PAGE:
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These pics have been knocking about for a while now. Apparently the tyre is going into production soon in South Carolina. If its not a wind-up, does anybody know anything about them?.
 

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Those are called TWEEL tires/tyres

The Future of Airless Tires

The Tweel does have several flaws (aside from the name). The worst is vibration. Above 50 mph, the Tweel vibrates considerably. That in itself might not be a problem, but it causes two other things: noise and heat. A fast moving Tweel is unpleasantly loud [Source: CBS News]. Long-distance driving at high speeds generates more heat than Michelin engineers would like.


Another problem involves the tire industry. Making Tweels is quite a different process than making a pneumatic tire. The sheer scale of the changes that would need to be made to numerous factories, not to mention tire balancing and mounting equipment in thousands of auto repair shops, presents a significant (though not insurmountable) obstacle to the broad adoption of airless tires.
Because of these flaws, Michelin is not planning to roll out the Tweel to consumers any time soon. “Radial tire technology will continue as the standard for a long time to come,” said Michelin’s press release touting Tweel development. They are initially working on Tweel use in low-speed applications, such as on construction vehicles. The Tweel is perfect for such use because the high-speed vibration problems won’t come into play, and the ruggedness of the airless design will be a major advantage on a construction site. Michelin is also exploring military use of the Tweel.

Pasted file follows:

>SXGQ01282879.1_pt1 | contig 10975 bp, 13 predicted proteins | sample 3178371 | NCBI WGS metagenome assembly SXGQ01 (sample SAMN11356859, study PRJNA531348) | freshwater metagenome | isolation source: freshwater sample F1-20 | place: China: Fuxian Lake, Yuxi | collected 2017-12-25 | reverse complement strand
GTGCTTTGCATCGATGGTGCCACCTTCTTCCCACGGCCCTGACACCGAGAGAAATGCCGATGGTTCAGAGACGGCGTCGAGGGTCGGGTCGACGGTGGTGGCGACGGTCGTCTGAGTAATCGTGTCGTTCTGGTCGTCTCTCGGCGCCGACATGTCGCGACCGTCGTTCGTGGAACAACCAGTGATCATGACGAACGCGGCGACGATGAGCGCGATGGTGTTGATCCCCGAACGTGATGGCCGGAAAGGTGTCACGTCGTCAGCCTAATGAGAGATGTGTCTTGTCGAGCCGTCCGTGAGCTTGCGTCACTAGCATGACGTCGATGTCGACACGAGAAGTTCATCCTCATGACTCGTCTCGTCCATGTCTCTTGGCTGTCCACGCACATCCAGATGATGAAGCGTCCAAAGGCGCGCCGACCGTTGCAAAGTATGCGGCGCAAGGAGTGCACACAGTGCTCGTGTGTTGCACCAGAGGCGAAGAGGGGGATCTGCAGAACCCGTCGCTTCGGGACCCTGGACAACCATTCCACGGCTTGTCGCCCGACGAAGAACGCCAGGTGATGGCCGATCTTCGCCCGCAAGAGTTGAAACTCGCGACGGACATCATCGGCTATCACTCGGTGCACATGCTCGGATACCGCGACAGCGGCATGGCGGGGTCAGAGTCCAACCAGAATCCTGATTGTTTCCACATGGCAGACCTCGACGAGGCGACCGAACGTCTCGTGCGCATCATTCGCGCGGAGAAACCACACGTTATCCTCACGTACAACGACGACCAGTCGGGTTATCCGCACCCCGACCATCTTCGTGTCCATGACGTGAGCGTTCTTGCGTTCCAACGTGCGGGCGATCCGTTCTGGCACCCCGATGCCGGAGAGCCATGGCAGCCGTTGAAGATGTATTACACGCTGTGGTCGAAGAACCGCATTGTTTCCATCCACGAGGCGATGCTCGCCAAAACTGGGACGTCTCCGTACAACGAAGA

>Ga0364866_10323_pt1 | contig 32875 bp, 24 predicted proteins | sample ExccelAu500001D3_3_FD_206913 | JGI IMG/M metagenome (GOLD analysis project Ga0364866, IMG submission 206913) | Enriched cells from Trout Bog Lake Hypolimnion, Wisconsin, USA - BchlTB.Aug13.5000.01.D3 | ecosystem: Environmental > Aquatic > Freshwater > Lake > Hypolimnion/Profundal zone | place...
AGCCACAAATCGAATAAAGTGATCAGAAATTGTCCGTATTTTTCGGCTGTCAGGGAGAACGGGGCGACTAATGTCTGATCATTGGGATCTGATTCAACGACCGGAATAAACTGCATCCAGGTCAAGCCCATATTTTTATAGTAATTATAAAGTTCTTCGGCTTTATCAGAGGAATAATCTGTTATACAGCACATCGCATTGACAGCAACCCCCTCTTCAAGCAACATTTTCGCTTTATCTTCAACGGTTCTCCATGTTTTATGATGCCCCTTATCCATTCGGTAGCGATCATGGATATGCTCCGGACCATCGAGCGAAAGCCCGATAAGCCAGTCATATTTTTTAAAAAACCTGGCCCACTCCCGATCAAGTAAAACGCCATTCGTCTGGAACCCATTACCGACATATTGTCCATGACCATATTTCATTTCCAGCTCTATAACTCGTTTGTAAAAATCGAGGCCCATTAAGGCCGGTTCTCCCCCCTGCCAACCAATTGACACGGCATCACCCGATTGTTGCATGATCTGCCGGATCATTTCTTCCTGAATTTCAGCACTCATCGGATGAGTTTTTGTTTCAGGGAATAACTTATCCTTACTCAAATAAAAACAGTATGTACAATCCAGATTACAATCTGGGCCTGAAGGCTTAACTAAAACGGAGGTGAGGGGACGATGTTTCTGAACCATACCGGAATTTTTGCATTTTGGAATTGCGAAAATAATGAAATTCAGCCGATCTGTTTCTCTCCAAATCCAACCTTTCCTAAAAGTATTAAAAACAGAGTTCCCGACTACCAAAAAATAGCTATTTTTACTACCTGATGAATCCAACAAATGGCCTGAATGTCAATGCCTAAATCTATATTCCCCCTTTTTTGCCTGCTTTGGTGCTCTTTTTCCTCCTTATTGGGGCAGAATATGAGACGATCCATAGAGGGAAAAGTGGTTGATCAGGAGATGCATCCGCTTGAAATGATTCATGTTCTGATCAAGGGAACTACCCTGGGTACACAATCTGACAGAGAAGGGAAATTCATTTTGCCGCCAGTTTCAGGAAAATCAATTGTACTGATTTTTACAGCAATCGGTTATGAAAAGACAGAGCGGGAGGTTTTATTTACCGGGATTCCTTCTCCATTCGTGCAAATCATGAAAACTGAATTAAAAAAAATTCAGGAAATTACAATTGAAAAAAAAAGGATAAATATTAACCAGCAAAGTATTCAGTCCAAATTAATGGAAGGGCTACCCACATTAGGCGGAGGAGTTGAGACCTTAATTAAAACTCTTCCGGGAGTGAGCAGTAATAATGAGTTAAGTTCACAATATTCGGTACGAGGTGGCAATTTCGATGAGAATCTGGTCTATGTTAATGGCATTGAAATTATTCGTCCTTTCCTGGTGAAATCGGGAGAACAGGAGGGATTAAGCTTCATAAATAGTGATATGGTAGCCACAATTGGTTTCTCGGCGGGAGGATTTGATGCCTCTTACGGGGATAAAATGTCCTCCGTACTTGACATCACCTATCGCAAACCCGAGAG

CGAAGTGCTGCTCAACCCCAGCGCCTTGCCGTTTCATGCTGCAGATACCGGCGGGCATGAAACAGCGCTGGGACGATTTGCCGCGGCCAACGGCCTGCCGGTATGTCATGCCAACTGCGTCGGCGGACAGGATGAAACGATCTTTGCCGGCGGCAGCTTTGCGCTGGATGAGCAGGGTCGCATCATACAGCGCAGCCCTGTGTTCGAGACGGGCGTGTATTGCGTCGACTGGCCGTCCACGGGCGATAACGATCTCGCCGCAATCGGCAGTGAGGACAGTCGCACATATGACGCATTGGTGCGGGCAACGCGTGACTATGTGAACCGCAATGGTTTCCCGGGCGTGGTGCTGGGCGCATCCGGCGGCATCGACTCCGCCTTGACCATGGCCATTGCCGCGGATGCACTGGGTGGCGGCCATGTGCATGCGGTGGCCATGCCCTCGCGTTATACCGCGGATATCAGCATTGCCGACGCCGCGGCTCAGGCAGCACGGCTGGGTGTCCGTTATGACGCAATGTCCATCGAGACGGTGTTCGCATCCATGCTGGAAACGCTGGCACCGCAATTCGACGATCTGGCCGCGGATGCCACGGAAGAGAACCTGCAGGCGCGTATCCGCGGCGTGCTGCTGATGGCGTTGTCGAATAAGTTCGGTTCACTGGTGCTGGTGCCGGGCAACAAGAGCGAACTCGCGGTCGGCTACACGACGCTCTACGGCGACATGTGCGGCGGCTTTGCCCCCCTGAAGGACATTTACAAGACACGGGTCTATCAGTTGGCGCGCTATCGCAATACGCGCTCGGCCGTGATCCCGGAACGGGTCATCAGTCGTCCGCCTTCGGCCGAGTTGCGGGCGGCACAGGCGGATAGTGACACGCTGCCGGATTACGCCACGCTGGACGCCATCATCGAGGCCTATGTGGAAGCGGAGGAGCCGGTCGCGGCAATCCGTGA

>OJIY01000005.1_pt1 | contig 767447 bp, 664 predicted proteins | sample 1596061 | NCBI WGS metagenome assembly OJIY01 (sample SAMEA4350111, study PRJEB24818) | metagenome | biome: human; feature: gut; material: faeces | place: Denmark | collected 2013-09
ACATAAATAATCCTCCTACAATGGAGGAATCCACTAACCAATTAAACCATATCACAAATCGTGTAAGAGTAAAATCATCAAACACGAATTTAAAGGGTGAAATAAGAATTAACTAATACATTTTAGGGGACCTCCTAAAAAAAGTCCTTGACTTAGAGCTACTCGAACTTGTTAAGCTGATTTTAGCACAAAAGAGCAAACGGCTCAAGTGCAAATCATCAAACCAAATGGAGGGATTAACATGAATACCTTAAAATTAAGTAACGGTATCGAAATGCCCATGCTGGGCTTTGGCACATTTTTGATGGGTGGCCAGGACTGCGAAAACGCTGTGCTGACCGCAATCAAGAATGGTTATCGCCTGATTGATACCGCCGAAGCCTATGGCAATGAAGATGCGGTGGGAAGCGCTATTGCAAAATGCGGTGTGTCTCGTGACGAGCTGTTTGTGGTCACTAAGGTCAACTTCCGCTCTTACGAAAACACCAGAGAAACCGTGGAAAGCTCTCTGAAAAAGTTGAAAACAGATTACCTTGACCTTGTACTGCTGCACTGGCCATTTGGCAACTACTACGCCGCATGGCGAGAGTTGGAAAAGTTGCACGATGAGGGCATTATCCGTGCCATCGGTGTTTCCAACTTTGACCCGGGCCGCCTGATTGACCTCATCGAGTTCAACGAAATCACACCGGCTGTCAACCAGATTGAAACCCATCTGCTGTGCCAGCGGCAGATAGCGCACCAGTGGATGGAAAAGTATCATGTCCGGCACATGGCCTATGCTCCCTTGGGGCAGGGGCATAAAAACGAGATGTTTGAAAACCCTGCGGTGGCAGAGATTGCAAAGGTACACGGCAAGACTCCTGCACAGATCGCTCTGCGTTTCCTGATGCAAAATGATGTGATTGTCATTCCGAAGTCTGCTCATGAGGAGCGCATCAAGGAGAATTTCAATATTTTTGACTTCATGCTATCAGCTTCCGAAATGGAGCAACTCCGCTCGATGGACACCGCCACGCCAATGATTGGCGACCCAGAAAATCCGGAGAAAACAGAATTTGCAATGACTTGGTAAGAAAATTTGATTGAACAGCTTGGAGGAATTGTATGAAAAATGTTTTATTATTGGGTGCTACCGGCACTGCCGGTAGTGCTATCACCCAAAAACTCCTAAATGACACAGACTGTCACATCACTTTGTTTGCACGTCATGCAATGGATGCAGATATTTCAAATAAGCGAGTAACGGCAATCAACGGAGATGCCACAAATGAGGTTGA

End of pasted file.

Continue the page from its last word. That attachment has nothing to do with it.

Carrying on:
Take a looksee here tempest:
http://auto.howstuffworks.com/tweel-airless-tire2.htm
 

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The concept has been around for quite a long time.
I remember reading about in Popular Science years and years ago.

It's cool that this tire shows the part that holds the wheel center (holds up the car up offf the ground) is the tension from the upper portion of the tire rather than the compression at the bottom as many think.
 

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They could make them look ok by putting a thin skin on the sides, to make them look like a regular tire.
 

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After thinking about it... I don't think they would be a very good all-season or winter tire design. I envision snow and ice getting packed in between the spokes turning them into giant sized ice cube trays.
 

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After thinking about it... I don't think they would be a very good all-season or winter tire design. I envision snow and ice getting packed in between the spokes turning them into giant sized ice cube trays.
Very true. However, as far as looks go they aren't too bad, I can think of many things that looks worse....
 

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Cool idea but I think these are years away from production into everyday cars the ride alone must be harsh. I would stay with my good old air filled ones :)
 

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Hmmm, couple of things:
what happens to them in the mud or snow?
Wonder how much road noise is amplified due to design
 
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